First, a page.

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Top Stories This Week in the Chronicle.
April 11, 2003

Minister�s trial begins for defying gay ban

Rev. Stephen Van Kuiken hopes his trial will reveal the �crisis in the church�

by Doreen Cudnik

Cincinnati--Dozens of people lined the street in front of Immanuel Presbyterian Church to support a minister accused of defying his denomination�s ban on marriage and ordination of gay, lesbian, bisexual and transgender people.

Holding banners that said �Stop Spiritual Violence and �We Are All Equal in the Eyes of God,� members of Soulforce, a pro-gay interfaith organization, met in Cincinnati April 7 and 8 to �shine some light in the darkness� at the trial of Reverend Stephen Van Kuiken of Mt. Auburn Presbyterian Church.

Van Kuiken is accused of violating the constitution of the Presbyterian Church (U.S.A.) by performing marriage ceremonies for same-gender couples and ordaining GLBT deacons and elders. The same charges were filed against 19 other Presbyterian ministers, including Mount Auburn pastor emeritus Rev. Harold G. Porter, but Van Kuiken�s case is the first such case to go to trial.

�This is a big one,� said Soulforce publicity coordinator Laura Montgomery Rutt. �This is the first trial of its kind in the Presbyterian church, and Soulforce is here to stand in solidarity with Rev. Van Kuiken and the courageous people of Mount Auburn Presbyterian Church. We know we are equal in the eyes of God even if the Presbyterian Church USA hasn�t figured it out yet.�

After charges were filed against Van Kuiken, the investigating committee offered him an �alternative resolution� provided he admit that what he did was wrong and promise not to do it again. Van Kuiken rejected the offer, saying that he believes his actions are the right thing to do and that he will continue to ordain and marry GLBT people.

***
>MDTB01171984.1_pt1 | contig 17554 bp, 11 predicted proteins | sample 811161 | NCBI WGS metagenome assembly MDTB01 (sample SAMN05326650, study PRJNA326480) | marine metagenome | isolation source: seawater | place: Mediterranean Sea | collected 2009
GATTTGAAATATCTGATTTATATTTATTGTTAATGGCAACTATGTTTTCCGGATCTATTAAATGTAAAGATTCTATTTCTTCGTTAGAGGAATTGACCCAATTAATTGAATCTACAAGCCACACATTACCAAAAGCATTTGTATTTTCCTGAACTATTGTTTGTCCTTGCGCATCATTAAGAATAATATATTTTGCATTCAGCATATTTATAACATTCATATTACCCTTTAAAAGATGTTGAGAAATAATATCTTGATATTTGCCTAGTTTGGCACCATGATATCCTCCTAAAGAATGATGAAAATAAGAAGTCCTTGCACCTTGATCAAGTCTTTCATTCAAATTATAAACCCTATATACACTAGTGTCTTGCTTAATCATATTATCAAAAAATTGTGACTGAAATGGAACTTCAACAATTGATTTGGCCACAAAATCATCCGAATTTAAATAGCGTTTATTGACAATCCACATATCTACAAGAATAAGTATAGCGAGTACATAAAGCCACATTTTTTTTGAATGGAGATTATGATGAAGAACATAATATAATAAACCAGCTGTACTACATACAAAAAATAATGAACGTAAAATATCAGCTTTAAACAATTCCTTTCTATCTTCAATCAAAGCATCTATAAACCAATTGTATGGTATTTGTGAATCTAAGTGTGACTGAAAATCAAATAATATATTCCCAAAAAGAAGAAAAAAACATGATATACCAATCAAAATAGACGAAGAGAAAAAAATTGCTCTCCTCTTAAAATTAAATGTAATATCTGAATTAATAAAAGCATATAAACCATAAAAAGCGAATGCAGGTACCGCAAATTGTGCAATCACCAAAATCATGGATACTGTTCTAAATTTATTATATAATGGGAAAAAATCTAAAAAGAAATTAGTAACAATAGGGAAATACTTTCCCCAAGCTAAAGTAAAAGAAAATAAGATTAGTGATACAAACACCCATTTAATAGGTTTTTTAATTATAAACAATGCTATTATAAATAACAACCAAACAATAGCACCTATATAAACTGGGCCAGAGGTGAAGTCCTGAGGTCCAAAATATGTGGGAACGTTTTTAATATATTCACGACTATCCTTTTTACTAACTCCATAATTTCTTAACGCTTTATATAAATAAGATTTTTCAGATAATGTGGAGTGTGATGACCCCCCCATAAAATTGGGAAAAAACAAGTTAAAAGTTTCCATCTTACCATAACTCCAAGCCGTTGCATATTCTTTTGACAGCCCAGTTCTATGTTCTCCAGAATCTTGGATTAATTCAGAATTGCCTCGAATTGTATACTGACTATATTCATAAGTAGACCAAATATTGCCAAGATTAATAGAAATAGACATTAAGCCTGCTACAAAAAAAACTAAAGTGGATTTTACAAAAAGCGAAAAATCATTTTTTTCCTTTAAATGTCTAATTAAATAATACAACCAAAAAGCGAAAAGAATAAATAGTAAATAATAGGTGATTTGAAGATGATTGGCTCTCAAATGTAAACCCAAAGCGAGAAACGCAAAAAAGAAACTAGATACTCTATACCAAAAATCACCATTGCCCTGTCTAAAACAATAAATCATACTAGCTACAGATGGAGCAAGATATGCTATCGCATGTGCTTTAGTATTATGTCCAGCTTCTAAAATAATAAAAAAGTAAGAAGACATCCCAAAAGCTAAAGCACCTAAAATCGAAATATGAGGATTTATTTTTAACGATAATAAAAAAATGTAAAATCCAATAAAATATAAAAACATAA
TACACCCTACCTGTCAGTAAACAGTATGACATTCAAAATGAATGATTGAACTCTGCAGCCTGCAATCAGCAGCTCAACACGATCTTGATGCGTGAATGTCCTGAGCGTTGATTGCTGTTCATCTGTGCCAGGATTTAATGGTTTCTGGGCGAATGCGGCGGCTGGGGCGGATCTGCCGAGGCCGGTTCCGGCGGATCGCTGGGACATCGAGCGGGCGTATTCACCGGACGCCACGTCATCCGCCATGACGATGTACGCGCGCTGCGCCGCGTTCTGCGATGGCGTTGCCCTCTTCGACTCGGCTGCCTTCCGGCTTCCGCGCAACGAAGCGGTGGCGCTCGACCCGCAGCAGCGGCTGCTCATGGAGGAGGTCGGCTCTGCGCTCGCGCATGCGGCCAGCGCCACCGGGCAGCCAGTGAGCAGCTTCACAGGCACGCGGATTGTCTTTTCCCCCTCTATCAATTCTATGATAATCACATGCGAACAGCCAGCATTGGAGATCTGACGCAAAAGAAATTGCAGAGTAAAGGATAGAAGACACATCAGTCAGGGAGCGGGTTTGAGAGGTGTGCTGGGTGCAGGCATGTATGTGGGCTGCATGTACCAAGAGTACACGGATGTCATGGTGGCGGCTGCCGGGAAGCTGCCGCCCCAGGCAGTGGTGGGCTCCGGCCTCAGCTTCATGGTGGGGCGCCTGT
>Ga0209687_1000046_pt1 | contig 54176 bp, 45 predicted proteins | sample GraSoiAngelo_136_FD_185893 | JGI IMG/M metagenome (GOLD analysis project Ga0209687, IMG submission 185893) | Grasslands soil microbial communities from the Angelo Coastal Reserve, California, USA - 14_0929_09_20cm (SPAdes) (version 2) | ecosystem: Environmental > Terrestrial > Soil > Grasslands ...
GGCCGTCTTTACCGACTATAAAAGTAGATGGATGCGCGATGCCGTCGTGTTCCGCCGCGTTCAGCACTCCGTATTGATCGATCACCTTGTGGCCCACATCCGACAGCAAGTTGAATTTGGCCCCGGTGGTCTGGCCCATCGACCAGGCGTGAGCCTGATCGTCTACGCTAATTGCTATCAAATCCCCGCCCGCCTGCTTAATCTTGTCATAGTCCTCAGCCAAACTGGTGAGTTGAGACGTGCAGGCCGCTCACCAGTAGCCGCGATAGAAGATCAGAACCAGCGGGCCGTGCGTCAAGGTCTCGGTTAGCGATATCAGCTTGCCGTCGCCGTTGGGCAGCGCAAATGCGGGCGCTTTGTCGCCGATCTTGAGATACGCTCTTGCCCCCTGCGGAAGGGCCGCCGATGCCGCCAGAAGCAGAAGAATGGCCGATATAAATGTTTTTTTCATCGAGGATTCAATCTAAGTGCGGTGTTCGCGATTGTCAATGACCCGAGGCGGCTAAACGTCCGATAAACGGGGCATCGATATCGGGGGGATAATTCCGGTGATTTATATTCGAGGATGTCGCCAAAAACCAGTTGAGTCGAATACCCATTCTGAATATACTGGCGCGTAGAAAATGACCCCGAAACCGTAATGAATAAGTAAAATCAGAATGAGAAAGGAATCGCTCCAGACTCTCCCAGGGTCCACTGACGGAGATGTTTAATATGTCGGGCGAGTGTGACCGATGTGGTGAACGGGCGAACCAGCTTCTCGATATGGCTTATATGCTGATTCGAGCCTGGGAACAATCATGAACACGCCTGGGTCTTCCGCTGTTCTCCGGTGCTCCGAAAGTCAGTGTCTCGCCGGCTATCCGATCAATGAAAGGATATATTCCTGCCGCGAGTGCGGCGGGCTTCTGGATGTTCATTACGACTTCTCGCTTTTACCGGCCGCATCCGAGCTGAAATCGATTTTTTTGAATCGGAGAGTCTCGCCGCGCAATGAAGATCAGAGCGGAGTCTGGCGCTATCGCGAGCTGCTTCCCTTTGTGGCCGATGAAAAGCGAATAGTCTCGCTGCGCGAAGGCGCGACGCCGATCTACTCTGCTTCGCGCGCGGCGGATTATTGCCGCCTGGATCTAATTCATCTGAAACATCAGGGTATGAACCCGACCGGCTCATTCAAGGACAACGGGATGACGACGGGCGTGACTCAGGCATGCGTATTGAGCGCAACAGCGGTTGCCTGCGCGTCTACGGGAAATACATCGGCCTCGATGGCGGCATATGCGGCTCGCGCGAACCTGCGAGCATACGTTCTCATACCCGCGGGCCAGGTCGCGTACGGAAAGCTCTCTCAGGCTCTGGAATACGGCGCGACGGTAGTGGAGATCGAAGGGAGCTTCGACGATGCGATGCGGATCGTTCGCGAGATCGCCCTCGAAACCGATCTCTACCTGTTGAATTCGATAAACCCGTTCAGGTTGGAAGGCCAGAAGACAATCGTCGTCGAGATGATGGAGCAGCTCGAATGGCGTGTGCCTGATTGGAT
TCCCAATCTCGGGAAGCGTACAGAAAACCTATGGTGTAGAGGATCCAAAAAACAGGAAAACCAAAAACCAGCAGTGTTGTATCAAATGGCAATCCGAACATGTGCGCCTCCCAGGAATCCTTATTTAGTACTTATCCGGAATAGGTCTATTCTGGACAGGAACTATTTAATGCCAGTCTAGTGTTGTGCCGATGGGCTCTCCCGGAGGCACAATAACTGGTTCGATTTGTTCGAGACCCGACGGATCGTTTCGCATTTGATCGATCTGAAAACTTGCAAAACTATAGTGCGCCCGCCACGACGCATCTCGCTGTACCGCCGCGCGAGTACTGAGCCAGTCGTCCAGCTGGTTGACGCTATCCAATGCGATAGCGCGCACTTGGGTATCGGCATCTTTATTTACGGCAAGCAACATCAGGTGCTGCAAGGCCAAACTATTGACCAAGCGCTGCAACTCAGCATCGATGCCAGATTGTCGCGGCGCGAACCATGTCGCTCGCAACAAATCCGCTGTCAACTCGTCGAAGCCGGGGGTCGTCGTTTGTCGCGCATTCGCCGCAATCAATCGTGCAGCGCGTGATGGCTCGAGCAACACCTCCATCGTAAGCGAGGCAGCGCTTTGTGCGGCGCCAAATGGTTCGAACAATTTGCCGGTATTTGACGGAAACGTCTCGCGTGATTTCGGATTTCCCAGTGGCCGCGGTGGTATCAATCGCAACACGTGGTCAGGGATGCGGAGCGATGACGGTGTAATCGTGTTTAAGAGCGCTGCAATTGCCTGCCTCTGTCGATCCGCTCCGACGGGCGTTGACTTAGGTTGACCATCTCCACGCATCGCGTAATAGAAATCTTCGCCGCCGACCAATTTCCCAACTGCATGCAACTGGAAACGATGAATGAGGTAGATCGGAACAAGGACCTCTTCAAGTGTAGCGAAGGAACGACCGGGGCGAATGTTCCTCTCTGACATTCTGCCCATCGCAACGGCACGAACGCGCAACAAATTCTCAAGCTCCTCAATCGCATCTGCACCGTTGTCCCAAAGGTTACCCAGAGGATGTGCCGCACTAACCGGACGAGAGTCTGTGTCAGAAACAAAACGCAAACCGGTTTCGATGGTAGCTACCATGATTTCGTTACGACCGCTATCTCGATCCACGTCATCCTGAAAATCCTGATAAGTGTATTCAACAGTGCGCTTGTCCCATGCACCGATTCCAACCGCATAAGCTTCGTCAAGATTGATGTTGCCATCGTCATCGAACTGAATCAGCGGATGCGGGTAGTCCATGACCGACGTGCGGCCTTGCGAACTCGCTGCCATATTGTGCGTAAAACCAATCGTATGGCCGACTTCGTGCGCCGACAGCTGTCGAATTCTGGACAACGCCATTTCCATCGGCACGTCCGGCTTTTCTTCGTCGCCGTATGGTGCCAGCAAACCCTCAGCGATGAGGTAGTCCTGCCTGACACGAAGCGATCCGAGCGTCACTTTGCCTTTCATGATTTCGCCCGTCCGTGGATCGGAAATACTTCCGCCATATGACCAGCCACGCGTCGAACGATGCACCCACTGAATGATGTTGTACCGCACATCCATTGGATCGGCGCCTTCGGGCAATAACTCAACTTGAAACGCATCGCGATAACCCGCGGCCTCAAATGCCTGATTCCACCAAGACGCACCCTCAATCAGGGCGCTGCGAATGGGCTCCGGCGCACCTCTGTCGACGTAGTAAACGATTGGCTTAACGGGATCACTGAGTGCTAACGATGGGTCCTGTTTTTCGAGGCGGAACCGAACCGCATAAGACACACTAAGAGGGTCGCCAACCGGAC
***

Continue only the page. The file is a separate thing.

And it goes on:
Nearly 100 people attended an event at Mt. Auburn on April 7 to be trained in the Soulforce principles of non-violent resistance and prepare themselves for the following day�s vigil and trial.

Rev. Mel White, founder of Soulforce, led the Monday evening training.

�This issue is not about Stephen or gay marriage or ordinations,� White said. �This issue is about fundamentalists taking over the Presbyterian Church and using tomorrow�s trial to �straighten up� the congregations. Tomorrow, we�re trying to take back the church and give it back to Steve and his congregation where it belongs.�

Van Kuiken was in good spirits on the eve of his trial, thanking Soulforce for their �nourishment and support� over the past year. He held up a humorous sign made by members of his congregation in anticipation of his trial. The sign�s message, will preach for food, was a testament to his congregation�s �sense of humor and support through this whole ordeal,� Van Kuiken said.

While admitting that the whole experience of being put on trial by his denomination has been �pretty intense,� Van Kuiken seized upon the opportunity to shed light on what he says are very critical issues facing the denomination.

�There is a crisis in the Presbyterian church, and that crisis has to do with real people, it�s not just a theoretical issue,� he said. �It is a crisis when people are being pushed out of the church, people are forced to live in fear and threat and intimidation and it�s tremendously painful. The kind of violence that the church is inflicting upon its GLBT and progressive members is just intolerable.�

The second crisis the church is facing is a theological one, Van Kuiken added.

�There is a new fundamentalism that is happening in the Presbyterian church. There is a growing intolerance, a lack of respect for different progressive views of the Bible,� he said. �There is one narrow, literal perspective on certain verses of the Bible that are being forced on everyone in the church, so even progressive straight folks like me are forced into the closet. We have to keep our mouths shut and not act upon what we believe in our hearts for fear of retribution or prosecution.�